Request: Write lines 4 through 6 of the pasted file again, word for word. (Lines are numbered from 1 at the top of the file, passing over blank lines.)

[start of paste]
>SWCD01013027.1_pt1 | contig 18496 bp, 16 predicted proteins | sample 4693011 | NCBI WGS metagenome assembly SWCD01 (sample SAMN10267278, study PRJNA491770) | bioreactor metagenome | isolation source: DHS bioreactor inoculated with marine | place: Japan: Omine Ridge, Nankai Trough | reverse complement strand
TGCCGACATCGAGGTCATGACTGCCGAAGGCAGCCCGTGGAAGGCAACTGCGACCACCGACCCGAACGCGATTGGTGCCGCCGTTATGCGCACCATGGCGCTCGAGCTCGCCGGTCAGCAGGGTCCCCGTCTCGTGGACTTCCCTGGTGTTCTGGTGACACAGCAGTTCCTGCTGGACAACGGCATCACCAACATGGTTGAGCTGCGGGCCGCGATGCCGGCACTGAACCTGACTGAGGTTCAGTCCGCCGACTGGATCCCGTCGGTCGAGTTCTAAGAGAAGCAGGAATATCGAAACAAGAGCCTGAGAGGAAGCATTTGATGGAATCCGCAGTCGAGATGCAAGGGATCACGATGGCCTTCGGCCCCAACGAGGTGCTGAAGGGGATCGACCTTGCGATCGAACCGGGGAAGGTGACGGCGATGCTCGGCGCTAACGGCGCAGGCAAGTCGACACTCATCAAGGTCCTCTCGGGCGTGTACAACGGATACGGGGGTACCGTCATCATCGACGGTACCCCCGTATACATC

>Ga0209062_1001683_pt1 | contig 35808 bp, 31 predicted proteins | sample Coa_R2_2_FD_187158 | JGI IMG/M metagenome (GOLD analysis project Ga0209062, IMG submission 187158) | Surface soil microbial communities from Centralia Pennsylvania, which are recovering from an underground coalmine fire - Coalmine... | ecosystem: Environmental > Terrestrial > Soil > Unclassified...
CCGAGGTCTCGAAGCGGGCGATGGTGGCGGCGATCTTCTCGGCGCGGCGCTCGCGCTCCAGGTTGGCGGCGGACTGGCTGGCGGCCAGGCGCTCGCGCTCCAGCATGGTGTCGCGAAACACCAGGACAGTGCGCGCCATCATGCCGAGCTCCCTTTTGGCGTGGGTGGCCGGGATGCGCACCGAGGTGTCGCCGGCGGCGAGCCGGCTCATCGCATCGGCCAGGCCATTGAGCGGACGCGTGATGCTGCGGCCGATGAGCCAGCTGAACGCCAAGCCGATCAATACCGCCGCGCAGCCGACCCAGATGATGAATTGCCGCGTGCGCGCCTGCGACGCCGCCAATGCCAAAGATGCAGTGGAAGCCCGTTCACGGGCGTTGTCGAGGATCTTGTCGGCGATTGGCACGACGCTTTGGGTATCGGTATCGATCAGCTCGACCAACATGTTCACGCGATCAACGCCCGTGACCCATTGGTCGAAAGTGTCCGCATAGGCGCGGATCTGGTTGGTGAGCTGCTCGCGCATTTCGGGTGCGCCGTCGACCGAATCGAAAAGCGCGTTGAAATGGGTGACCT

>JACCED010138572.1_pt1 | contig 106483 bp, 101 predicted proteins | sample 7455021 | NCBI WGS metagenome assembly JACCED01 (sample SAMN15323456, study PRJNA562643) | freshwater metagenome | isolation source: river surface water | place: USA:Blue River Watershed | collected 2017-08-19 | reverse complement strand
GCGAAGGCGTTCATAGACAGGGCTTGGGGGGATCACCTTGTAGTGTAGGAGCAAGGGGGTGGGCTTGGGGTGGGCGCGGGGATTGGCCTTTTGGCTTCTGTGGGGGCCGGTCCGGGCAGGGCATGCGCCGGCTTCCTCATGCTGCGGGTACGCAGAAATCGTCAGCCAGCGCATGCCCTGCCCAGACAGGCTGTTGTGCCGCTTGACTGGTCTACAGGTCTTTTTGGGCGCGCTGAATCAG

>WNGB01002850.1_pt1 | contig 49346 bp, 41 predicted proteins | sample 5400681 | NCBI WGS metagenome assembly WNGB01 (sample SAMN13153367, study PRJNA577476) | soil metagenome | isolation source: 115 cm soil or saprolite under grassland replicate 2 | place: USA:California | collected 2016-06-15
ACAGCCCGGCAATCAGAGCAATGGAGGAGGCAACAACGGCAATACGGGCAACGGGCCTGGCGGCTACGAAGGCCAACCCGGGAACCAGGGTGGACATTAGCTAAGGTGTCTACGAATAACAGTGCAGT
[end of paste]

CCGAGGTCTCGAAGCGGGCGATGGTGGCGGCGATCTTCTCGGCGCGGCGCTCGCGCTCCAGGTTGGCGGCGGACTGGCTGGCGGCCAGGCGCTCGCGCTCCAGCATGGTGTCGCGAAACACCAGGACAGTGCGCGCCATCATGCCGAGCTCCCTTTTGGCGTGGGTGGCCGGGATGCGCACCGAGGTGTCGCCGGCGGCGAGCCGGCTCATCGCATCGGCCAGGCCATTGAGCGGACGCGTGATGCTGCGGCCGATGAGCCAGCTGAACGCCAAGCCGATCAATACCGCCGCGCAGCCGACCCAGATGATGAATTGCCGCGTGCGCGCCTGCGACGCCGCCAATGCCAAAGATGCAGTGGAAGCCCGTTCACGGGCGTTGTCGAGGATCTTGTCGGCGATTGGCACGACGCTTTGGGTATCGGTATCGATCAGCTCGACCAACATGTTCACGCGATCAACGCCCGTGACCCATTGGTCGAAAGTGTCCGCATAGGCGCGGATCTGGTTGGTGAGCTGCTCGCGCATTTCGGGTGCGCCGTCGACCGAATCGAAAAGCGCGTTGAAATGGGTGACCT

>JACCED010138572.1_pt1 | contig 106483 bp, 101 predicted proteins | sample 7455021 | NCBI WGS metagenome assembly JACCED01 (sample SAMN15323456, study PRJNA562643) | freshwater metagenome | isolation source: river surface water | place: USA:Blue River Watershed | collected 2017-08-19 | reverse complement strand
GCGAAGGCGTTCATAGACAGGGCTTGGGGGGATCACCTTGTAGTGTAGGAGCAAGGGGGTGGGCTTGGGGTGGGCGCGGGGATTGGCCTTTTGGCTTCTGTGGGGGCCGGTCCGGGCAGGGCATGCGCCGGCTTCCTCATGCTGCGGGTACGCAGAAATCGTCAGCCAGCGCATGCCCTGCCCAGACAGGCTGTTGTGCCGCTTGACTGGTCTACAGGTCTTTTTGGGCGCGCTGAATCAG